Our visual environment is incredibly complex, and yet we deal with it effortlessly. My research takes a multilevel approach to understanding how people deal with this complexity so easily: how they perceive natural scenes and how they attend to specific elements within these scenes. I am currently developing these interests in three main directions.
First, I investigate where people look when inspecting photographs and other images. This involves analysis of visual properties (e.g. the brightness of different objects), and exploring how such properties combine with the viewers thoughts and feelings about the image.
Second, I am extending this research to look at eye movements and attention during video. By using dynamic stimuli, I am revealing new insights not possible with simpler tools. For example, the subtle shifts in conversation between a group of actors affects who is looked at, and when.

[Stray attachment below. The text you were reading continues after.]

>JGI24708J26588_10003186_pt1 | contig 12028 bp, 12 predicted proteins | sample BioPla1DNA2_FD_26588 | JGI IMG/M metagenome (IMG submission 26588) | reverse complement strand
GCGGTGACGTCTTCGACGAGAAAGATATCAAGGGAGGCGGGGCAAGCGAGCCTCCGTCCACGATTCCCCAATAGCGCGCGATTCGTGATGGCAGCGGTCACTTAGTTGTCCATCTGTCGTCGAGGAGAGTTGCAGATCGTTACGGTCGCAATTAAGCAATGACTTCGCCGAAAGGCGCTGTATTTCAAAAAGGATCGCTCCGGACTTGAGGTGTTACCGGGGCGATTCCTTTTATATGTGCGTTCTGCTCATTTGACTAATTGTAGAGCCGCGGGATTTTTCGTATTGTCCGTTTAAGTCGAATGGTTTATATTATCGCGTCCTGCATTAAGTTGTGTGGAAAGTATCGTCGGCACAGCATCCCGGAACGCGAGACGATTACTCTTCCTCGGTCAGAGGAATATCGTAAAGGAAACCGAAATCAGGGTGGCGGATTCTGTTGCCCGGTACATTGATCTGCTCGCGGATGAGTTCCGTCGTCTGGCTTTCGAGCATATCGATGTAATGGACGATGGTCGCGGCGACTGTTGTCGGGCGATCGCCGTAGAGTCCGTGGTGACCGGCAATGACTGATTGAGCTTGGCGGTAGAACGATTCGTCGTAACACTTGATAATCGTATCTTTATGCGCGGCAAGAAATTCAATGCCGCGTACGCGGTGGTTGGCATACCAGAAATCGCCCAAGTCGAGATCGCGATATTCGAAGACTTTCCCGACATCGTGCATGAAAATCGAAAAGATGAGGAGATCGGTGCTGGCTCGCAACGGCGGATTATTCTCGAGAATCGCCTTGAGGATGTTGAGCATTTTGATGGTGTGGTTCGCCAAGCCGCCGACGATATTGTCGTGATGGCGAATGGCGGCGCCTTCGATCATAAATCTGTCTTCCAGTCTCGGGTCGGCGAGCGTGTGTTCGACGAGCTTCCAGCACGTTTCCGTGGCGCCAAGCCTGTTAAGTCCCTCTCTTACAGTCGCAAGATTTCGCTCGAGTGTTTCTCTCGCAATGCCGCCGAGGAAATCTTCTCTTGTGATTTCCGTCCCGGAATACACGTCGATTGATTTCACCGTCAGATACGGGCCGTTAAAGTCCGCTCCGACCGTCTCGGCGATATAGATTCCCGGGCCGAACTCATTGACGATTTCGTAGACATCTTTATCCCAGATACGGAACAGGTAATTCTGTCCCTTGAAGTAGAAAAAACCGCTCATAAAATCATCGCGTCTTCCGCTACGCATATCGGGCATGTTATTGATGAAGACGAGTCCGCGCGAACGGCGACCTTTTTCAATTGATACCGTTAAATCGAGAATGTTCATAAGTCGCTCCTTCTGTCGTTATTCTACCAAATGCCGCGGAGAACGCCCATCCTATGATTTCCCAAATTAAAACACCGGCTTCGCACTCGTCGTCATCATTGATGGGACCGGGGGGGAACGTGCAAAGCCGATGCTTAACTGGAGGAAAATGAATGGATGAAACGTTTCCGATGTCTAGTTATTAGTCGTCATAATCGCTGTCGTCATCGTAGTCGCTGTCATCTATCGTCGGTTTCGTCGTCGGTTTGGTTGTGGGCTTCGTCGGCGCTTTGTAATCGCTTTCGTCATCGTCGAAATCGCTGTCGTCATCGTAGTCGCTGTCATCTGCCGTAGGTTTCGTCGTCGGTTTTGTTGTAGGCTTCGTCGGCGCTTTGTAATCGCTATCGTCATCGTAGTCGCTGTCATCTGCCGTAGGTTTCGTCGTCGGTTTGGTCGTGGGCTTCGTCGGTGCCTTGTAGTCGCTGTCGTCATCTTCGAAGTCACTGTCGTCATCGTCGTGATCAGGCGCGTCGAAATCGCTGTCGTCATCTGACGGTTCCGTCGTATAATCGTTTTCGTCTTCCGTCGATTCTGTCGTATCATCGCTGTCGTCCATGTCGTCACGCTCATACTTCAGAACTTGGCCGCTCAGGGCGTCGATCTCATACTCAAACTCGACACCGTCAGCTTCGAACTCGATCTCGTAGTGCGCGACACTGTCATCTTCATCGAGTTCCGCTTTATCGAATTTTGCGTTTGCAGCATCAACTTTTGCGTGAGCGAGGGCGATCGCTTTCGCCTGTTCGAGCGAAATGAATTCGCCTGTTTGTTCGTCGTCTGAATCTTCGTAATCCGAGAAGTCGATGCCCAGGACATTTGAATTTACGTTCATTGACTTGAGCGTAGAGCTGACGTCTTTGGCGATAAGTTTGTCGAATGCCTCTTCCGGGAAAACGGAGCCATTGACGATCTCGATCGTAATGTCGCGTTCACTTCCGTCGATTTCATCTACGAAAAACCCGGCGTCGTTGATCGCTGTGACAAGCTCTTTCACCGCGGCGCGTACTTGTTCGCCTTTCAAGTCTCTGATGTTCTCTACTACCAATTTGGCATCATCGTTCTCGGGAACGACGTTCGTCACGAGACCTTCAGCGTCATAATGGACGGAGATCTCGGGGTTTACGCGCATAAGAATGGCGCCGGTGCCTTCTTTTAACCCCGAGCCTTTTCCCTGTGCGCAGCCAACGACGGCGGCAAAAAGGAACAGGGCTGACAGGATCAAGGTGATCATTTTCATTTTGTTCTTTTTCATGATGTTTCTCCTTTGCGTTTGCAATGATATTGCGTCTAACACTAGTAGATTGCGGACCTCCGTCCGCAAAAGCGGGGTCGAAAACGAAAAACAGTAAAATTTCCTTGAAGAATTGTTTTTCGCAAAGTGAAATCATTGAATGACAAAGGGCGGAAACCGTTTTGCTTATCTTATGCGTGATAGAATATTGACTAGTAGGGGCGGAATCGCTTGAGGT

Third, I am pioneering investigations of cognition in the real world, for example by using equipment to measure which items attract attention while people are actually walking along the street.
At each level of my research I aim to describe the neural, cognitive and social influences on attention, in both typical and atypical (e.g. autism, visual agnosia, visuospatial neglect) populations. More broadly I have interests in many aspects of vision and cognition and welcome collaborations from other disciplines such as computer science.
I received my PhD from the University of Nottingham. I subsequently carried out postdoctoral research at the University of British Columbia in Vancouver, Canada, supported by a Commonwealth Fellowship. I joined the Department of Psychology at the University of Essex in 2011 as a lecturer.